Believe it or not, Wrangler wasn't the first four-legged friend to hold a job in the real world. In 1983, two Scottish fold cats in Minden, Nevada, took up a residence at the Douglas County Public Library and left their paw prints on more than just the bookshelves.
Now, their story — "The True Tails of Baker and Taylor" — gives a behind-the-scenes look at the lives of the two small-town cats that lifted up a community.
Beginning in 1978, former assistant librarian Jan Louch spent her days among the bookshelves at the Douglas County Library, where she worked for 18 years. In 1982, she noticed that the newly renovated space had fallen victim to a rodent invasion, and quickly suggested getting a cat to help alleviate the problem and protect the library's books.
Instead, they found two.
Louch credits the pair’s unique sense of humor for making them so lovable. Quirky habits like sleeping in office supply boxes, dragging shoelaces across rows of books, and making themselves at home on the checkout counter put not only the office in a better mood, but the library visitors as well.
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“They were kind of uncanny cats,” Louch told TODAY. “But they were absolutely great, even though they were very different.
“I still miss little things about them, like petting Baker’s extra soft fur. And Taylor — he would stare at me for hours. He was like Mr. Spock.”
The library cats follow a long line of felines acting as guardians of literary works, a practice that dates back to the Middle Ages. For centuries, librarians all over the globe have been employing what they call "library cats" to protect rows of the most beloved stories from mice and other rodents that may physically damage the books. In fact, the New York Public Library’s sculpted lions, who have been greeting patrons at its steps since 1911, symbolize the history of cats as protectors.
Baker and Taylor, named after the world’s largest distributor of book and entertainment products to libraries, quickly came to be the heart of the Minden community. But their reach expanded to epic proportions in 1988, when the supplier company, and their namesake, decided to make the pair the official mascot for the brand.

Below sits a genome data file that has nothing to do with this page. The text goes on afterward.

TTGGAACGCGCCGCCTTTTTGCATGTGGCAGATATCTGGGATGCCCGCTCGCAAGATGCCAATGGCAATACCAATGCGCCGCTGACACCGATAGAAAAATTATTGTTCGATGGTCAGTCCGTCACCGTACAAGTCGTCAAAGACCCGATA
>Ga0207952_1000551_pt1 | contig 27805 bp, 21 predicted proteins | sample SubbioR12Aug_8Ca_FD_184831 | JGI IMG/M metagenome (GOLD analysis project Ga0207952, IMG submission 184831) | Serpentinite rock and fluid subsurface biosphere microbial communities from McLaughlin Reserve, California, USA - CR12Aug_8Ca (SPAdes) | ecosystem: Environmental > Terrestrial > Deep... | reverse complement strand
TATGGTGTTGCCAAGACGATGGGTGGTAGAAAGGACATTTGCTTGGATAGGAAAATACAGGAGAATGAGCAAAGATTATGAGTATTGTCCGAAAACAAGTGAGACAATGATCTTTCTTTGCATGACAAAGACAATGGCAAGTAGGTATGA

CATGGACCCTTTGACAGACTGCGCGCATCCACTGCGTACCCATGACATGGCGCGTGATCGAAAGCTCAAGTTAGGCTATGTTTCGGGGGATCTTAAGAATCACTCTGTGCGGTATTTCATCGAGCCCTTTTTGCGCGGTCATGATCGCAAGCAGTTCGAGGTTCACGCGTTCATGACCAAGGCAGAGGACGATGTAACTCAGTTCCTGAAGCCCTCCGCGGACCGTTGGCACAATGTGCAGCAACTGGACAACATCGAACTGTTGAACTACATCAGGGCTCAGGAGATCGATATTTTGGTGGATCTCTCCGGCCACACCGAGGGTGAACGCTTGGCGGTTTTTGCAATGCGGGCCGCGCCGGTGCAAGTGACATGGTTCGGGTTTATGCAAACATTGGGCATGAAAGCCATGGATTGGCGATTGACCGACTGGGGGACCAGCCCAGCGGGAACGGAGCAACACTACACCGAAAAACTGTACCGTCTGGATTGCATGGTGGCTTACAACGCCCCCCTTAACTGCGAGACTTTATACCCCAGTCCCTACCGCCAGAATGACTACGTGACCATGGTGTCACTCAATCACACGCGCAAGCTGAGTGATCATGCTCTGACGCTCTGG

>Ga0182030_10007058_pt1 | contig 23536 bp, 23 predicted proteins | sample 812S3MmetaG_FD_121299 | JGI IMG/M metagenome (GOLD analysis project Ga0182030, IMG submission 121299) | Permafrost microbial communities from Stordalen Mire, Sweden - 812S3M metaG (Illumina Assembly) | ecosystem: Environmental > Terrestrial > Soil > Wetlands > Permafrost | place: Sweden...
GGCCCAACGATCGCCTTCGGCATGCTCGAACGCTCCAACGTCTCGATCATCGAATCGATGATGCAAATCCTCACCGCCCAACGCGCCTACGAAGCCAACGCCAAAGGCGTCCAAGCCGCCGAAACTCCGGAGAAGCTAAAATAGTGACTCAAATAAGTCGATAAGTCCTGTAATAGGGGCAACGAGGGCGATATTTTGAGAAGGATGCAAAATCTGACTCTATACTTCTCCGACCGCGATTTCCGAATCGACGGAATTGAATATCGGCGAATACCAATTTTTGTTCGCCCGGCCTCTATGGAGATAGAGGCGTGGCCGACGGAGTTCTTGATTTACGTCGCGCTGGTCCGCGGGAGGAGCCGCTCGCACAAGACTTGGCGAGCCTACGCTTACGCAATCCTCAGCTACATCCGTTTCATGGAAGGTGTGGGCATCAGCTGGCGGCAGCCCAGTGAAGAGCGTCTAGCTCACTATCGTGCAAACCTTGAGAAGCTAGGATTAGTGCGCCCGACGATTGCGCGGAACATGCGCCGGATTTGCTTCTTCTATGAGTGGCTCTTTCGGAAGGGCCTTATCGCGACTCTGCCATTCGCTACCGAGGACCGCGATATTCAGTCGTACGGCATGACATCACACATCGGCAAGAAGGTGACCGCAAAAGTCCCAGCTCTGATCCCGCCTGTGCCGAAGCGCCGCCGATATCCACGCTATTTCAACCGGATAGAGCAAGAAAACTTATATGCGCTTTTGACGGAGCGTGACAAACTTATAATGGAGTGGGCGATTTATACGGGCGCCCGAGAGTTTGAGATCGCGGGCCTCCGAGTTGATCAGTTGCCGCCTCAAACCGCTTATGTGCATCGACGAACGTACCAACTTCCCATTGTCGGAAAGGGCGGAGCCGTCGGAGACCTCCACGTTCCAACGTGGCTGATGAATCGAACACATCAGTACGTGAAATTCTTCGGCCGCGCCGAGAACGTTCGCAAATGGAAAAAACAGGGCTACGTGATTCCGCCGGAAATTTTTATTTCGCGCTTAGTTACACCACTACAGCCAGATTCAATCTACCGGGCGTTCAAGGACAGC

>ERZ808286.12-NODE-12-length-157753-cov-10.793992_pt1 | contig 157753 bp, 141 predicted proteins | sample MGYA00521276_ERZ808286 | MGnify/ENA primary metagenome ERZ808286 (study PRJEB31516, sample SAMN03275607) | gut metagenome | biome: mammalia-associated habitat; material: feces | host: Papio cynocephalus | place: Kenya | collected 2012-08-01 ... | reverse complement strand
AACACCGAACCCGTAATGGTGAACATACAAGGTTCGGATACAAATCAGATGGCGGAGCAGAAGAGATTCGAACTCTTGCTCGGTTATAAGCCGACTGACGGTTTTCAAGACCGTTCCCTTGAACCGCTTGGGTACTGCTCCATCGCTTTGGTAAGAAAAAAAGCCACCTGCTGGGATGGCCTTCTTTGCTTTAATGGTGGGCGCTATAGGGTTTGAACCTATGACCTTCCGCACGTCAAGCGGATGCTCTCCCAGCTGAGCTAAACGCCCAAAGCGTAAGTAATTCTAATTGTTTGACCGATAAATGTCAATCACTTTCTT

“It was kind of a shock, really,” Louch recalled. “We knew we wanted to publicize them on their home turf, but when that first poster circulated 30,000 copies, it was shocking. It was like ‘Wow, those are our cats.”
All around the country, people began to fall in love with the two furry faces adorning their local libraries with posters and reader-friendly merchandise, so much so that visitors from the United Kingdom came to Douglas County for a chance to meet them. In Ohio, former second-grade teacher Leslie Kramm Twigg and her students formed the official Baker and Taylor fan club, even penning an original anthem to sing for the mousers.
When co-author Lisa Rogak learned of the nationwide attention that Baker and Taylor had unknowingly captured, she knew that she had found a compelling story to tell.
“As a book lover, and someone who worked in publishing for so long, I always knew about the posters and the shopping bags that the cats were featured on, and most librarians of the '80s and '90s did, too,” Rogak told TODAY. “But I had no idea how much these cats meant to the world until I went through Jan’s archives and saw it for myself.”
Indeed, to this day, three boxes of artifacts from Baker and Taylor’s time as library cats still remain housed at the Douglas County Public Library.
“Jan saved everything about the cats,” she told TODAY. “The shipping invoice for Taylor, notes about their daily habits, unseen photos from their ad campaigns, and even pen-pal correspondence between Baker and Taylor and their fans.
“It was just gold for me. Jan’s memories really made the book what it is today.”
While Baker and Taylor passed away in 1994 and 1997, respectively, their pictures still appear on the wholesaler’s merchandise, including tote bags, bookmarks, posters, calendars and other materials distributed at library trade shows and press events. Both beloved feline friends have been buried in front of the Douglas County Public Library with individual plaques to honor their memories.
Rogak, who worked closely with Louch over the course of two years, says she hopes that the book will shed light on the influence that an animal in the office can have on people, and how their presence can help us to live in the moment, especially in an age where technology has taken over our attention.
“This book really isn’t just about the animals,” Rogak said. “It’s about how the animals can change humans and their lives in unexpected ways.
“Working in a place where there are cats, or other animals, can have a whole new effect on you, even if it’s just a momentary encounter. That one instance can carry a person, and uplift them for the rest of their day. And who knew a couple of unassuming cats would accomplish that?”
"The True Tails of Baker and Taylor" is available for purchase online and in bookstores on May 3.